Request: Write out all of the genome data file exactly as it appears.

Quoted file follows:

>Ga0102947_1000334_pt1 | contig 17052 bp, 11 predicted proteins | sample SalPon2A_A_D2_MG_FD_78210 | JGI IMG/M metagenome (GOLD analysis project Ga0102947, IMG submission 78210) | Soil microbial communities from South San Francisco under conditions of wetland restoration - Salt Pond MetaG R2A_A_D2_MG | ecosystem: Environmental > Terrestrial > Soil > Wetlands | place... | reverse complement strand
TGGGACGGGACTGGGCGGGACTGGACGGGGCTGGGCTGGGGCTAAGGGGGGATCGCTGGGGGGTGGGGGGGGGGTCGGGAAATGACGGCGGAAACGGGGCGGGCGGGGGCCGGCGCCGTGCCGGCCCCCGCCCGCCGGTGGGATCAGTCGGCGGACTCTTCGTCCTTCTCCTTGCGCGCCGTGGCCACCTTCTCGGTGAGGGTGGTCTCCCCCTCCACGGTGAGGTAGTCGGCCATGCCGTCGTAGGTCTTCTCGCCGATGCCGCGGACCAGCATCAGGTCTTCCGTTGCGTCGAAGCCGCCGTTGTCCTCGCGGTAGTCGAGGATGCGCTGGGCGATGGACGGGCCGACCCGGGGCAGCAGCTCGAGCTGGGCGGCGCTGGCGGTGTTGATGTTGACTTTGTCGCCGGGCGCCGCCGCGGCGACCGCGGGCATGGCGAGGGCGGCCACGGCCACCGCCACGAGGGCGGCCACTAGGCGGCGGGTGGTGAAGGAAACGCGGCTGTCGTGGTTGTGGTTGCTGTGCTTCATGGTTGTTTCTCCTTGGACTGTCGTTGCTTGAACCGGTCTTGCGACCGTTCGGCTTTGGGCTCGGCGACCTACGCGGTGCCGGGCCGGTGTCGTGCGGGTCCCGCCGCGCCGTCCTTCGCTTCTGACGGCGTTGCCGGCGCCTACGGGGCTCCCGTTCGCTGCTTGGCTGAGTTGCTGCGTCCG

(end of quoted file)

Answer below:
>Ga0102947_1000334_pt1 | contig 17052 bp, 11 predicted proteins | sample SalPon2A_A_D2_MG_FD_78210 | JGI IMG/M metagenome (GOLD analysis project Ga0102947, IMG submission 78210) | Soil microbial communities from South San Francisco under conditions of wetland restoration - Salt Pond MetaG R2A_A_D2_MG | ecosystem: Environmental > Terrestrial > Soil > Wetlands | place... | reverse complement strand
TGGGACGGGACTGGGCGGGACTGGACGGGGCTGGGCTGGGGCTAAGGGGGGATCGCTGGGGGGTGGGGGGGGGGTCGGGAAATGACGGCGGAAACGGGGCGGGCGGGGGCCGGCGCCGTGCCGGCCCCCGCCCGCCGGTGGGATCAGTCGGCGGACTCTTCGTCCTTCTCCTTGCGCGCCGTGGCCACCTTCTCGGTGAGGGTGGTCTCCCCCTCCACGGTGAGGTAGTCGGCCATGCCGTCGTAGGTCTTCTCGCCGATGCCGCGGACCAGCATCAGGTCTTCCGTTGCGTCGAAGCCGCCGTTGTCCTCGCGGTAGTCGAGGATGCGCTGGGCGATGGACGGGCCGACCCGGGGCAGCAGCTCGAGCTGGGCGGCGCTGGCGGTGTTGATGTTGACTTTGTCGCCGGGCGCCGCCGCGGCGACCGCGGGCATGGCGAGGGCGGCCACGGCCACCGCCACGAGGGCGGCCACTAGGCGGCGGGTGGTGAAGGAAACGCGGCTGTCGTGGTTGTGGTTGCTGTGCTTCATGGTTGTTTCTCCTTGGACTGTCGTTGCTTGAACCGGTCTTGCGACCGTTCGGCTTTGGGCTCGGCGACCTACGCGGTGCCGGGCCGGTGTCGTGCGGGTCCCGCCGCGCCGTCCTTCGCTTCTGACGGCGTTGCCGGCGCCTACGGGGCTCCCGTTCGCTGCTTGGCTGAGTTGCTGCGTCCG